Again, shorting a stock is a complicated business. Because you can’t sell something you don’t own, shorting requires the seller to “borrow” the stock (and pay interest to the stock lender), then sell it. Locating the shares can sometimes be difficult for your clearing firm because of high demand or a small number of outstanding shares, or “the float” (see figure 1).
Measuring a short squeeze can involve a metric called the short interest ratio, aka “days to cover.” It indicates, in days, how long it would take to cover or buy back all the shorted shares. Basically, you divide the number of shares sold short by the average daily trading volume. The more days to cover, the more pronounced the effect can be.
FIGURE 1: VOLUME AND FLOAT. Fundamental data available on tdameritrade.com can help you analyze the dynamics of a stock’s price action. Source: tdameritrade.com. For illustrative purposes only. Past performance does not guarantee future results.
When markets have explosive activity, it’s easy to see in hindsight. But there are also tools that can help identify when momentum builds up so you don’t end up on the wrong side of the trade. On the thinkorswim® platform from TD Ameritrade, an indicator called TTM Squeeze can help highlight when the transition between a consolidation and a trend is likely to take place. To see it, pull up a chart from the Charts tab on thinkorswim and select Studies > Add Study > All Studies > T–U > TTM_Squeeze. In figure 2, the TTM Squeeze is plotted in the subchart below the price chart.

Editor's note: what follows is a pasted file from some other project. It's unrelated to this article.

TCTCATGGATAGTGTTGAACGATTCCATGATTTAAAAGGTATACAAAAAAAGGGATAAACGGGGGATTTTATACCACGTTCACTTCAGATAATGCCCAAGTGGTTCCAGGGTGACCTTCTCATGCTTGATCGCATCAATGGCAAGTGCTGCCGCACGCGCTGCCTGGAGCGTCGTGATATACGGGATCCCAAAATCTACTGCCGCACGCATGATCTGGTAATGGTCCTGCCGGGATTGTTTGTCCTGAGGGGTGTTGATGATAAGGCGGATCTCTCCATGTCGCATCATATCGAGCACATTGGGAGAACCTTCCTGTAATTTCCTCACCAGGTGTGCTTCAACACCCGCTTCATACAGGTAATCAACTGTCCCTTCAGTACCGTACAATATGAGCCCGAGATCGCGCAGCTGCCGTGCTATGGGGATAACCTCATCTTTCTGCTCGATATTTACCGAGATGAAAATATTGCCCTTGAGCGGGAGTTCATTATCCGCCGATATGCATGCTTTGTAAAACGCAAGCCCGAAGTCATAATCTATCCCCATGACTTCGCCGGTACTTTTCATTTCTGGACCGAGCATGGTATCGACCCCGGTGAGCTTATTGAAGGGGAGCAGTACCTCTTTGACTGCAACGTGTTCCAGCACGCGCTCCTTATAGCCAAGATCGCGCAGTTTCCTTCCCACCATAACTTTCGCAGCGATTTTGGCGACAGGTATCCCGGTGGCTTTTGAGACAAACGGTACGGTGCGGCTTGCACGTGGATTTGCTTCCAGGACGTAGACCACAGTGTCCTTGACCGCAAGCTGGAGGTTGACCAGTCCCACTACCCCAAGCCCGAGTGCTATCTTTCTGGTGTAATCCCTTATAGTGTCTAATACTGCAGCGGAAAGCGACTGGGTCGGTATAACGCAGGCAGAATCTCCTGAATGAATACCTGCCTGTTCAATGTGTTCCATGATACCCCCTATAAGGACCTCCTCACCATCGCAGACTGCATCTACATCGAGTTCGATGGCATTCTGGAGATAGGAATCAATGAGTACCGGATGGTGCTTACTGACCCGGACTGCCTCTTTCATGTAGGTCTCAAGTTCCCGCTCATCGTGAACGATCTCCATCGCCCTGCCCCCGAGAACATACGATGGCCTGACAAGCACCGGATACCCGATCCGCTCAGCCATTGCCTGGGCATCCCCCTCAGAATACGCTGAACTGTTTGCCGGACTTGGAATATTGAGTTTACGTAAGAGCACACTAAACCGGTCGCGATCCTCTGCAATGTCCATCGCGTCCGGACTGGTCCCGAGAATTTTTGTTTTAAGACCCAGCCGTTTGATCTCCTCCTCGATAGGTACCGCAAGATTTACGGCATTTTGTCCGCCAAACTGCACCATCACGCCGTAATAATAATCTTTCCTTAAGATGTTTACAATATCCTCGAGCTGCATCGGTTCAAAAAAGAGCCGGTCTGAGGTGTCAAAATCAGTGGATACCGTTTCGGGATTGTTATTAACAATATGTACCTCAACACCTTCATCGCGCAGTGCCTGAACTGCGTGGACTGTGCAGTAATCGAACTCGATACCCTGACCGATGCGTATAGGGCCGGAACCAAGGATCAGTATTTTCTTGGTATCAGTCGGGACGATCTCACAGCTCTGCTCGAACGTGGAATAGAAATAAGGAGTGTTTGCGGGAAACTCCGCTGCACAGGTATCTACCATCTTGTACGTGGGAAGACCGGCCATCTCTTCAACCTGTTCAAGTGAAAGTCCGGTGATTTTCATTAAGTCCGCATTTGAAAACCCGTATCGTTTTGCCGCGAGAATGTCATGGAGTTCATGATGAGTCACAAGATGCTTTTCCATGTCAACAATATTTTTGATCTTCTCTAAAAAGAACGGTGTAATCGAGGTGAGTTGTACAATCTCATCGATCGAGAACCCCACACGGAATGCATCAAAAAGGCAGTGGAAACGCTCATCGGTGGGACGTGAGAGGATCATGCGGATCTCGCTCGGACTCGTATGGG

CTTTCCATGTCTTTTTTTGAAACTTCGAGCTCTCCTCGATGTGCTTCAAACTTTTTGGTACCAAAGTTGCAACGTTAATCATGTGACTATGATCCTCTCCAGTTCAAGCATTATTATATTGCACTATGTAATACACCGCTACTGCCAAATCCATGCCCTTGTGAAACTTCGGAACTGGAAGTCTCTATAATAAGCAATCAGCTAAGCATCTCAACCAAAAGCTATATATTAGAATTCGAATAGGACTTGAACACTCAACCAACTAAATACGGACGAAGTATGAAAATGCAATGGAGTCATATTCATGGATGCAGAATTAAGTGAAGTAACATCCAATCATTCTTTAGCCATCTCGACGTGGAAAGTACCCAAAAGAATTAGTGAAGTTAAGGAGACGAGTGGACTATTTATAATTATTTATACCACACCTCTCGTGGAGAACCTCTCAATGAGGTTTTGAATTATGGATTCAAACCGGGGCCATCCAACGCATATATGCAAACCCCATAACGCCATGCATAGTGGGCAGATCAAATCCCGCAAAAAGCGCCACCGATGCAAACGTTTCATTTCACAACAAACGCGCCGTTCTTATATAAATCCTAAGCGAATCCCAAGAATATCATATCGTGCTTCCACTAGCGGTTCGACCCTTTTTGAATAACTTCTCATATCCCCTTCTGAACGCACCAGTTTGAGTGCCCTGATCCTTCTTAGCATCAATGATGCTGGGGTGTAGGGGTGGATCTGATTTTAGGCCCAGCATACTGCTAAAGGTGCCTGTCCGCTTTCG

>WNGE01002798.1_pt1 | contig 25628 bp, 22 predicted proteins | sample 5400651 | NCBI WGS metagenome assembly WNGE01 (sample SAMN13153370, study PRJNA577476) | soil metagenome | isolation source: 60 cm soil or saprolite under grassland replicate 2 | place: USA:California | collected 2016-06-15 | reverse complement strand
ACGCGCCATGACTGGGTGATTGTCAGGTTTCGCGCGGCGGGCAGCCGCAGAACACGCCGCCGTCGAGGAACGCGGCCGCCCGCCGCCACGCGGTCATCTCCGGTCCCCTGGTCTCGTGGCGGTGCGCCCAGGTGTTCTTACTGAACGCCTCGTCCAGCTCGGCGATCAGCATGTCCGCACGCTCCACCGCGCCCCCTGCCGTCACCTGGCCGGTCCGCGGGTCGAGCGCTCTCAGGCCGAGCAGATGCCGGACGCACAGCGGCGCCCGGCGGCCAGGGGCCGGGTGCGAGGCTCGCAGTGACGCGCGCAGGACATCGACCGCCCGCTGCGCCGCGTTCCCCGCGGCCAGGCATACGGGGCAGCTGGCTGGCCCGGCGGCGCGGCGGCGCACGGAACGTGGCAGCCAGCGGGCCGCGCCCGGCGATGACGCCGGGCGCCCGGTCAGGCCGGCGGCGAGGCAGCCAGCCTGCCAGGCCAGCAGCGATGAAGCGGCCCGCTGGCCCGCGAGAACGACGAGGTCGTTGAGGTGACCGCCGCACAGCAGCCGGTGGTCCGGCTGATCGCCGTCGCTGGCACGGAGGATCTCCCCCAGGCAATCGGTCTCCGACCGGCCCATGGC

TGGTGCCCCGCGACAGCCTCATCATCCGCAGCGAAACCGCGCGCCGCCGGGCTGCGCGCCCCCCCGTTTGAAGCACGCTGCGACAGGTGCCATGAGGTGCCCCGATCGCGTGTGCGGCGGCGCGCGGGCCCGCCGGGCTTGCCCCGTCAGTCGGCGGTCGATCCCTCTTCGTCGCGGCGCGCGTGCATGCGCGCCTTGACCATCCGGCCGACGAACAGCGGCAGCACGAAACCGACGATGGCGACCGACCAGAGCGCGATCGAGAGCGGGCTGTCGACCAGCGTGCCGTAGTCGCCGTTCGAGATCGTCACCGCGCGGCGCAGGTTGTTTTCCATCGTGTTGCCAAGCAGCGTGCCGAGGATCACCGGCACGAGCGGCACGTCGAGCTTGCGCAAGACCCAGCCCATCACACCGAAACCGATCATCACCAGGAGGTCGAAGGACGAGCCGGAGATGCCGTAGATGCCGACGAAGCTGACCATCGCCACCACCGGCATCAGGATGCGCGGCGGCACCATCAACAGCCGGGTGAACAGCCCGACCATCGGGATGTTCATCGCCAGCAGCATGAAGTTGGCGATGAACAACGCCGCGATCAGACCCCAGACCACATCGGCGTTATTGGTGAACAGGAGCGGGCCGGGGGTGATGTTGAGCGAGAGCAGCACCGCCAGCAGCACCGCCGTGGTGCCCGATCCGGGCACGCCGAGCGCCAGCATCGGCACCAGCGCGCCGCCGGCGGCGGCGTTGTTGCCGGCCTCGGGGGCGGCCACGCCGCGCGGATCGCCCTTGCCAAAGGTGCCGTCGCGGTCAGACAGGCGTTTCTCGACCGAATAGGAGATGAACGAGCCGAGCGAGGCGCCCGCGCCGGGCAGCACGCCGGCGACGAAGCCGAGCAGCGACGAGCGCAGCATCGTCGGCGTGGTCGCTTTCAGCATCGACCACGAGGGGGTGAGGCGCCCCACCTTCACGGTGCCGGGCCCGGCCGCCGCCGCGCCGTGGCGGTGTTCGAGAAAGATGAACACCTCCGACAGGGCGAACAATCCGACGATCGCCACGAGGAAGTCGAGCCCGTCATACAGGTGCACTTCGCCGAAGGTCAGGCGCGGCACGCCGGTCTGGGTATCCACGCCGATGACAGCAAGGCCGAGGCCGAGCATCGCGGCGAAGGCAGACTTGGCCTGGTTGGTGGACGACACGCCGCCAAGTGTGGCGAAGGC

FIGURE 2: SQUEEZE ILLUSTRATED. After a period of compression, Tesla stock (TSLA, candlesticks) started showing signs in early 2020 that perhaps it would start making an upward move. In early October 2019, the TTM Squeeze indicator (subchart) showed momentum building up in the stock. This coincided with the stock moving above its 20-period moving average (blue line). The stock continued its upward move and then exploded well above the moving average. Data source: Nasdaq. Chart source: the thinkorswim platform from TD Ameritrade. For illustrative purposes only. Past performance does not guarantee future results.
In addition to Tesla and the drought-led short squeeze in the grain markets in 2012, there have been quite a few instances when shorts piled in, only to wave the white flag after a monster rally.
In one famous short squeeze back in October 2008, Volkswagen—a decent-sized company but normally not one people tend to think of as a market juggernaut—temporarily became the world’s most valuable company as it rose to 1,005 euros per share from just over 210 in less than two days.
The value of Volkswagen shares hit $370 billion, which at that time was enough to top Exxon Mobil’s (XOM) $343 billion market cap. Shorts scurried out of VW shares as short sellers caught betting on a price drop with borrowed stock scrambled to find shares after a buying spree by Porsche, as Reuters reported at the time.
Another famous story includes a pair of New York railroad squeezes beginning in 1863 (“Harlem Corners 1 and 2”) that pitted Cornelius Vanderbilt against several rivals who tried to short his New York & Harlem railway into bankruptcy. With his combination of market savvy and deep pockets, “Commodore” Vanderbilt walked away the victor.